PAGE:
Consequently, if the Grassland to Hills transformation command is entered on turn 1, a single Engineer will complete the transformation on turn 10. Its byte 15 is changed to 2 on turn 1, is incremented by 2 on each of the following 9 turns, and reaches 20 on turn 10.
If 2 engineers (E1 and E2) are assigned to the task, their byte 15’s change as follows:
UNIT -- E1 E2
 TURN 1 04 00
 TURN 2 08 00
 TURN 3 12 00
 TURN 4 16 00
 TURN 5 00 00 Task completed

Some culture variables in the savefile:

CULT SECTION (Culture)
  4	char		"CULT"
  4	long		??? (33)
  4	long		??? (5)
  4	long		number of culture opinions
  For each culture opinion:
    4	long		length of culture data (88)
    64	string		culture opinion name
    4	long		chance of successful propaganda
    4	long		culture ratio percentage (3:1 = 300, 3:4 = 75)
    4	long		culture ratio denominator (e.g. the 1 in 3:1)
    4	long		culture ratio numerator (e.g. the 3 in 3:1)
    4	long		initial resistance chance
    4	long		continued resistance chance

It might be interesting, given the exact formats and memory sizes of the variables, to make a random savefile generator, and then open it up within the game to see what you get.  Would the game be playable, or does it require a certain logic within the savefile where, say, you couldn’t have some variables if other variables were of a certain value?

Tool-assisted speedruns have become big as a result of savefiles.  Basically, if you can save the exact state of a game in a file, you can restore from that point without limit.  I played through Zelda: Ocarina of Time via an emulator on my computer back when I was in college, so it was easy to quickly restore at difficult points in the game.  Apparently all this is called save scumming.  This is how you get those weird videos every once in a while that show some Japanese player doing a perfect speedrun through a custom-made annoying-as-holy-fuck Mario Brothers-family game, e.g.:

That video introduces some followup questions.  Why do people subject themselves to such torture?  How did that person not kill everyone in his building?  Is there a good reason he never uploaded past part 3 since 2007?  Did he go on a murderous rampage?

In terms of savefile formats, I know that later Civ games used XML for settings files and maybe savefile formats?  What if you could translate the format of one game’s savefiles to that of another, so you could play your character in a different world?  More importantly, what if there were a standardized player file format that you could re-use between different games through a secure authenticator? (say, you used it on Steam)  This has been done with some games and some networks (such as Mass Effect on Xbox Live), but how about an open player file format?  And how about if it included your real-world Galapag.us characteristics and history?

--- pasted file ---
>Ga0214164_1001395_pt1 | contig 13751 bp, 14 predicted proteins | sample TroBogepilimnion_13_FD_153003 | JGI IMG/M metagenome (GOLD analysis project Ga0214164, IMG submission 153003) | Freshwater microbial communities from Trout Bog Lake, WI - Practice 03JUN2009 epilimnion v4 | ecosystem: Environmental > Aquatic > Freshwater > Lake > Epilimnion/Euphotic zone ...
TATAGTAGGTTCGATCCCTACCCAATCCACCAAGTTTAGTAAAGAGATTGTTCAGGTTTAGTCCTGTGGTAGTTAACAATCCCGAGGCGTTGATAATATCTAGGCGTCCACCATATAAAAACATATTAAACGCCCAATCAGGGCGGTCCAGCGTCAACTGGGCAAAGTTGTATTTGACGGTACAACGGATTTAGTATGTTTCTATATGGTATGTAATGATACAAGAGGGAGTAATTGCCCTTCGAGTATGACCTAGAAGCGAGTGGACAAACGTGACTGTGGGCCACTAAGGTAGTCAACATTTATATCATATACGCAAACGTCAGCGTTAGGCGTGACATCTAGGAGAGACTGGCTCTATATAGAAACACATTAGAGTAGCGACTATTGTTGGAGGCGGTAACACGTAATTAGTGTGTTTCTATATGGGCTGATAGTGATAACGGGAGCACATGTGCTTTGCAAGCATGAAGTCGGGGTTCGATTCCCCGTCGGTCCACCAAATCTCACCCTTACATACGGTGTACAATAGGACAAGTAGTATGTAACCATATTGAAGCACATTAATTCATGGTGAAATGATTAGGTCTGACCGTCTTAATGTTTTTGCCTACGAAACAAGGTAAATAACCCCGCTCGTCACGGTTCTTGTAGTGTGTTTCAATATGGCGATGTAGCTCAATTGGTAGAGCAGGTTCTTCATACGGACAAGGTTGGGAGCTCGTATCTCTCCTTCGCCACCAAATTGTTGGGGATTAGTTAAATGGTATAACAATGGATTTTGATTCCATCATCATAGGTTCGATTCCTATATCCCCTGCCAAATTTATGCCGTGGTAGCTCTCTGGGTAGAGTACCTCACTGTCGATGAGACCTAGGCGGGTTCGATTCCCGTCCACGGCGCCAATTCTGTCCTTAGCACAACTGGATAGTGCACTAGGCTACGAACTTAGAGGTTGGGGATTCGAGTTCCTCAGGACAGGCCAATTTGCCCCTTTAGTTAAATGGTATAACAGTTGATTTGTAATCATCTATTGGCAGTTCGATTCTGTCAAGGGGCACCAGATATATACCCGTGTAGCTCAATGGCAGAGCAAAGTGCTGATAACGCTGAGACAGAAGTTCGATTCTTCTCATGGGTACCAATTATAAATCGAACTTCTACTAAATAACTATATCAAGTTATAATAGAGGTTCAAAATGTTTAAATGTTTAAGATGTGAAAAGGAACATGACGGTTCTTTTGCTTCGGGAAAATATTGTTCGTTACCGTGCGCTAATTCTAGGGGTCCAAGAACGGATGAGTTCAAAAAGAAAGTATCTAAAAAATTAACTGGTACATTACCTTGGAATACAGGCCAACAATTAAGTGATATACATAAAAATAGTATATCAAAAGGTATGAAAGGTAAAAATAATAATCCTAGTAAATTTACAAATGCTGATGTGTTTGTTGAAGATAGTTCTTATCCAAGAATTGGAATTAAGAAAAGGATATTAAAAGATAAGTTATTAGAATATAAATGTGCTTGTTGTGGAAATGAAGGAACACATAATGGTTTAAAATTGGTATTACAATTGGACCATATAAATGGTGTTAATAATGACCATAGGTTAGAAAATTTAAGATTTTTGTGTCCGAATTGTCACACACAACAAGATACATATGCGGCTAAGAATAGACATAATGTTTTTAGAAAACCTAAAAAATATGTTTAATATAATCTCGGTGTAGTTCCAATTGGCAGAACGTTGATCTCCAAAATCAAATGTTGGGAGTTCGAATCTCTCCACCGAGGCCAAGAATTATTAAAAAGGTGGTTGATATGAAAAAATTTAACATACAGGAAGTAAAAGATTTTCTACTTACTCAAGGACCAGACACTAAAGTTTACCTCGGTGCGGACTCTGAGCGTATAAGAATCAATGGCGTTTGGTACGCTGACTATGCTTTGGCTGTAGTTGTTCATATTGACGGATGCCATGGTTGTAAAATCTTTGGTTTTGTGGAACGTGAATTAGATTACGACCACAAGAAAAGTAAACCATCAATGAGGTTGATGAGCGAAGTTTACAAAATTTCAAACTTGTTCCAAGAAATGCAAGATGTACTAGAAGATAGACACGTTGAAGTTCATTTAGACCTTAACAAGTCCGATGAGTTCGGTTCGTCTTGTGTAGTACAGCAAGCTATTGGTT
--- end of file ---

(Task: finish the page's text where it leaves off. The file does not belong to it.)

8-Bit DNA

My ITP classmate Matthew Epler did his intro to computational media midterm on turning poetry into RGB colors, after playing with the concept of digital characters as ASCII values (see the ASCII Table).

“This project is the beginning of what I suspect will be an ongoing investigation of the relationship between language and code. In “Color of Language,” poems are translated into color via Processing, and then passed through a series of iterations involving one simple mathematical equation.”

This made me think about our example sketches where we could break down GIF images into pixels and then display each pixel differently (turn the pixels into ellipses, or search/sort them by brightness).

As I’ve been playing with the look of karyograms and DNA in other projects, I wanted to visually display 8-bit Nintendo characters as their representative digital DNA.  This brief Processing sketch reads in every pixel of the .gif image and outputs it all on one line instead of as an image with width and height, to give it a unique linear signature. Here is the result:

It would be pretty hard to guess the characters just from this representation, but each one definitely has its own digital signature.

The characters:

 = Link (Legend of Zelda)

 = Samus Aran (Metroid)

 = Mario (Super Mario Bros.)

 = Kid Icarus

 = Scrooge McDuck (Duck Tales)

noStroke();
background(255);
size(1400, 500);

PImage thisImg;

int numImgs = 5;
thisImg = loadImage("link.gif"); // filler

for (int i=0; i < numImgs; i++) { 
  switch (i) {
  case 0:
    thisImg = loadImage("link.gif");
    break;
  case 1:
    thisImg = loadImage("samus.gif");
    break;
  case 2:
    thisImg = loadImage("mario.gif");
    break;
  case 3:
    thisImg = loadImage("kidicarus.gif");
    break;
  case 4:
    thisImg = loadImage("scrooge.gif");
    break;
  }

  // displays 1 pixel x 20 pixel DNA lines for each Nintendo character

  color[] imgPixels = thisImg.pixels;
  int z = 0;
  for (int x = 0; x < thisImg.width; x++) {
    for (int y = 0; y < thisImg.height; y++) {
      color c = imgPixels[x + y * thisImg.width];
      fill(c);
      rect(z*1, 25*i, 1, 20);
      z++;
    }
  }
}